Pixel Streaming + WHIP + Millicast = GAME OVER
Millicast recently added support for WHIP inside Unreal Engine’s Pixel Streaming Plugin, enabling new exciting remote use cases that will make interactivity at-scale possible inside Unreal Engine worlds.
The Pixel Streaming plug-in running inside Unreal Engine establishes a connection using WHIP with the Millicast servers. The Millicast servers then deliver standard WebRTC with near-zero latency to remote viewers through their web browser or a client-side SDK. Streaming starts immediately and can scale to over a million viewers as needed.
This video demonstrates WHIP’s low-latency performance with side-by-side screens. On the left you see Unreal Engine connecting locally, and on the right is the WebRTC/WHIP stream going from Madrid to US-West and back in less than 200 milliseconds. The Unreal Engine content is being rendered off-screen, streamed via WHIP to Millicast servers, and controlled via an external Pixel Streaming client.
It’s as simple as that. Again, your viewers do not need to install or download anything. That’s the beauty of the WebRTC standard, the Millicast service and WHIP’s simple HTTP request/response approach.
We have also built a MillicastPlayer Plugin to enable playback of a WebRTC stream inside of Unreal Engine. Now it’s possible to capture WebRTC in your web or mobile browser and send that stream through Millicast for playback within Unreal Engine. You can then render that to a texture for simple playback within your game environment.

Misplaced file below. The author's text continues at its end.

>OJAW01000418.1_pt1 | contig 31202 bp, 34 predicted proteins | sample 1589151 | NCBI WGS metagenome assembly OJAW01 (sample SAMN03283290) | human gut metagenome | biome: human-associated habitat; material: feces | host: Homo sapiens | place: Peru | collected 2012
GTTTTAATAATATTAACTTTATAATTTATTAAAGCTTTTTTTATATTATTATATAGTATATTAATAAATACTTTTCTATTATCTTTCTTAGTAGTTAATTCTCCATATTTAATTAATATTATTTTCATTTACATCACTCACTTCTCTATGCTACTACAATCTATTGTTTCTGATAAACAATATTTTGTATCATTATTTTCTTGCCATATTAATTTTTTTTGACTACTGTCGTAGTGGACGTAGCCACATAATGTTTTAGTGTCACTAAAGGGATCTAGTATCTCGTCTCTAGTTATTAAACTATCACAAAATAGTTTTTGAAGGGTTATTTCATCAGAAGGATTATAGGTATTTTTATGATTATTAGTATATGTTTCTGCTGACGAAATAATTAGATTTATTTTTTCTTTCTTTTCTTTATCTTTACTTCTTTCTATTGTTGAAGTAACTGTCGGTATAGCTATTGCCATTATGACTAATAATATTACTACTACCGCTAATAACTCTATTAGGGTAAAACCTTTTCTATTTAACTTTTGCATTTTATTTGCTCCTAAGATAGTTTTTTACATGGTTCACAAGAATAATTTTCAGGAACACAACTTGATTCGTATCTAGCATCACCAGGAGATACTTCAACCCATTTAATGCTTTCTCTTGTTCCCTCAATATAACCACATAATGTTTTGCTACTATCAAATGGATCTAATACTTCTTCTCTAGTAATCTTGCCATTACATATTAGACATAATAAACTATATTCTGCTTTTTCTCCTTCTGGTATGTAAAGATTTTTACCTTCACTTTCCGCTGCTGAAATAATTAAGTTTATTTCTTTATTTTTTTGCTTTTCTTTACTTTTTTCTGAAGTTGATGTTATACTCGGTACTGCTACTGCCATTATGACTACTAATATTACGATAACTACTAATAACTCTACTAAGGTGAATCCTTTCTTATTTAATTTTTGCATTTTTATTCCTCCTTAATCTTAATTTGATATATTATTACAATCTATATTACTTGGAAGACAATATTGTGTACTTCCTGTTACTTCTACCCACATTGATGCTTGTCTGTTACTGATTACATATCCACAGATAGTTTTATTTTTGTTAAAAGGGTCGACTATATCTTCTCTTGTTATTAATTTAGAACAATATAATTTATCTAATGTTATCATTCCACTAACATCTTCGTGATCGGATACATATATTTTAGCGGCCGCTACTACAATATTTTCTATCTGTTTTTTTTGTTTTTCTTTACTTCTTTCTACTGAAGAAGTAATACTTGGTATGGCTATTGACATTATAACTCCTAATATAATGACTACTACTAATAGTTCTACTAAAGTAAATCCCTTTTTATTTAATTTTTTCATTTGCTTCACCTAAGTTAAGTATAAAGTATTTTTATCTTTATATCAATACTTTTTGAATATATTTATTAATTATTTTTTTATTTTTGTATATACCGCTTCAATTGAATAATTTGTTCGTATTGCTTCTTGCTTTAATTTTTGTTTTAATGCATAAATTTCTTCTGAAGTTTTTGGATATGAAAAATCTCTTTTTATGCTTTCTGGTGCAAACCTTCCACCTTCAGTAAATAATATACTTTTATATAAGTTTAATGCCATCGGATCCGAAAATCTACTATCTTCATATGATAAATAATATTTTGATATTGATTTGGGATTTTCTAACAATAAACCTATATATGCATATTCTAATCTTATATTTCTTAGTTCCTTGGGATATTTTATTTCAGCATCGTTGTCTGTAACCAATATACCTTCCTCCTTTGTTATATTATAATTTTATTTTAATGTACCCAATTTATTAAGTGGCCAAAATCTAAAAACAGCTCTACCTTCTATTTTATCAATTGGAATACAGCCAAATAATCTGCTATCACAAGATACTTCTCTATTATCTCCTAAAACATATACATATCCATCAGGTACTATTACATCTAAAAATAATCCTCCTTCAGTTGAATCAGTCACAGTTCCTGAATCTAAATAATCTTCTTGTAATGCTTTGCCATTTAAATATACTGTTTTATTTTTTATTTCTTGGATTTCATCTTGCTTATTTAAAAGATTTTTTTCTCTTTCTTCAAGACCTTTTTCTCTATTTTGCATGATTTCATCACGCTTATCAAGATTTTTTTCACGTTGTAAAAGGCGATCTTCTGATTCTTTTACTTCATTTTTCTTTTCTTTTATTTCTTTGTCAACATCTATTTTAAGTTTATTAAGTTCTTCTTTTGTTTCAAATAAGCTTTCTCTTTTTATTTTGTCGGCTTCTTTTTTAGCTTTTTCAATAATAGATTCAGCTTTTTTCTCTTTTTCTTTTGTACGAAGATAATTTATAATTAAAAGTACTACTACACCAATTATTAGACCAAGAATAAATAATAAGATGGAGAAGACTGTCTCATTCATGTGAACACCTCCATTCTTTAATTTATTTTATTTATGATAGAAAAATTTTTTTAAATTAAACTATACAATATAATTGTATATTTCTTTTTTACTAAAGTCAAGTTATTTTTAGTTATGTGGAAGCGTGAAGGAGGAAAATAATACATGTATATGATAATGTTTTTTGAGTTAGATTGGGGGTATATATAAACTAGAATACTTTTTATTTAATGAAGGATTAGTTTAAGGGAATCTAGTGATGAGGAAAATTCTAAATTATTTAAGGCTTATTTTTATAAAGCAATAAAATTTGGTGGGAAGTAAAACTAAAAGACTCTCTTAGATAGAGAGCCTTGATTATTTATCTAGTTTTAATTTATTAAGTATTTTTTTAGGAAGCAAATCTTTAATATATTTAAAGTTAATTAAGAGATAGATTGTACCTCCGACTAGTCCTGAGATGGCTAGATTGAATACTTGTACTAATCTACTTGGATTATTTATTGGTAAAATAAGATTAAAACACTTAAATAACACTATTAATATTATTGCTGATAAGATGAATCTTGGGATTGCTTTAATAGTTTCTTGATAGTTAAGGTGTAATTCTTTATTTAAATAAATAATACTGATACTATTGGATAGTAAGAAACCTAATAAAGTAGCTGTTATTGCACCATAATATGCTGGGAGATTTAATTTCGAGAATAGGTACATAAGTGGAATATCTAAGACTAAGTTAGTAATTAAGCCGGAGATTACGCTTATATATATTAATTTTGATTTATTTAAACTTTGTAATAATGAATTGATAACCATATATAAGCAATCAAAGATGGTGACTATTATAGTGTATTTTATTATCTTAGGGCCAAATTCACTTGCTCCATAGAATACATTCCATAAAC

Making remote experiences feel real
Unreal Engine, WHIP and Millicast combine to enable real-time collaboration between co-workers, clients, and friends anywhere, making the remote experience real. Everything from designing video game levels with dispersed teams to customizing architectural plans live during client meetings to customers like Precision OS that exemplify how virtual reality is changing the face of medical education through faster, more thorough, more portable training for new surgeons:
The benefits include:
- Sub-second latency: Millicast ingests WHIP and delivers standard WebRTC with latency between 200–500ms end-to-end, so viewers experience streaming events truly in real time.
- Universal compatibility: Viewers can play Millicast streams in any browser or device that supports WebRTC-with no client-side software or plug-in required.
- Immersive interactivity: Unreal Engine users can view real-time streams at-scale, and also interact with Unreal Engine via keyboard, mouse, touch, and even their own custom HTML5 UI.
- Secure streaming: Enable end-to-end encryption on the Millicast platform to protect your streams from being “hijacked” on the network, and use the Subscribe token to restrict viewership.
Want to explore how you can use Unreal Engine, the PixelStreaming Plugin and Millicast for your own streaming project? Contact the Millicast team.